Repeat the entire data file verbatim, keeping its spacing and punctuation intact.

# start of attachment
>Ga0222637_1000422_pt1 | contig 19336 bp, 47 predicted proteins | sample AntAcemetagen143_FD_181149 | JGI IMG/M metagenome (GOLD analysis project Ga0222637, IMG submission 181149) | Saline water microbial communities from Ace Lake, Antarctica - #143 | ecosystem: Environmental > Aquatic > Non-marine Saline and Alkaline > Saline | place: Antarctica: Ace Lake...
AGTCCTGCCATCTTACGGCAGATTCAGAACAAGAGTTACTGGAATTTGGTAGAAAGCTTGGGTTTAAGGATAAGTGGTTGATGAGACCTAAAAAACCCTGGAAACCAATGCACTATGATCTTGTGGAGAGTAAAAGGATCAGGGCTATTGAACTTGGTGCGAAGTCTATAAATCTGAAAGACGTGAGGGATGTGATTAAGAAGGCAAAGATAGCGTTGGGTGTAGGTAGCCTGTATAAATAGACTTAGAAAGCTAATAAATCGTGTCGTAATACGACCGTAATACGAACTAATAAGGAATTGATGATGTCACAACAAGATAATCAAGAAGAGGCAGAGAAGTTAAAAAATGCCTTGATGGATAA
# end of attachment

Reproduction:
>Ga0222637_1000422_pt1 | contig 19336 bp, 47 predicted proteins | sample AntAcemetagen143_FD_181149 | JGI IMG/M metagenome (GOLD analysis project Ga0222637, IMG submission 181149) | Saline water microbial communities from Ace Lake, Antarctica - #143 | ecosystem: Environmental > Aquatic > Non-marine Saline and Alkaline > Saline | place: Antarctica: Ace Lake...
AGTCCTGCCATCTTACGGCAGATTCAGAACAAGAGTTACTGGAATTTGGTAGAAAGCTTGGGTTTAAGGATAAGTGGTTGATGAGACCTAAAAAACCCTGGAAACCAATGCACTATGATCTTGTGGAGAGTAAAAGGATCAGGGCTATTGAACTTGGTGCGAAGTCTATAAATCTGAAAGACGTGAGGGATGTGATTAAGAAGGCAAAGATAGCGTTGGGTGTAGGTAGCCTGTATAAATAGACTTAGAAAGCTAATAAATCGTGTCGTAATACGACCGTAATACGAACTAATAAGGAATTGATGATGTCACAACAAGATAATCAAGAAGAGGCAGAGAAGTTAAAAAATGCCTTGATGGATAA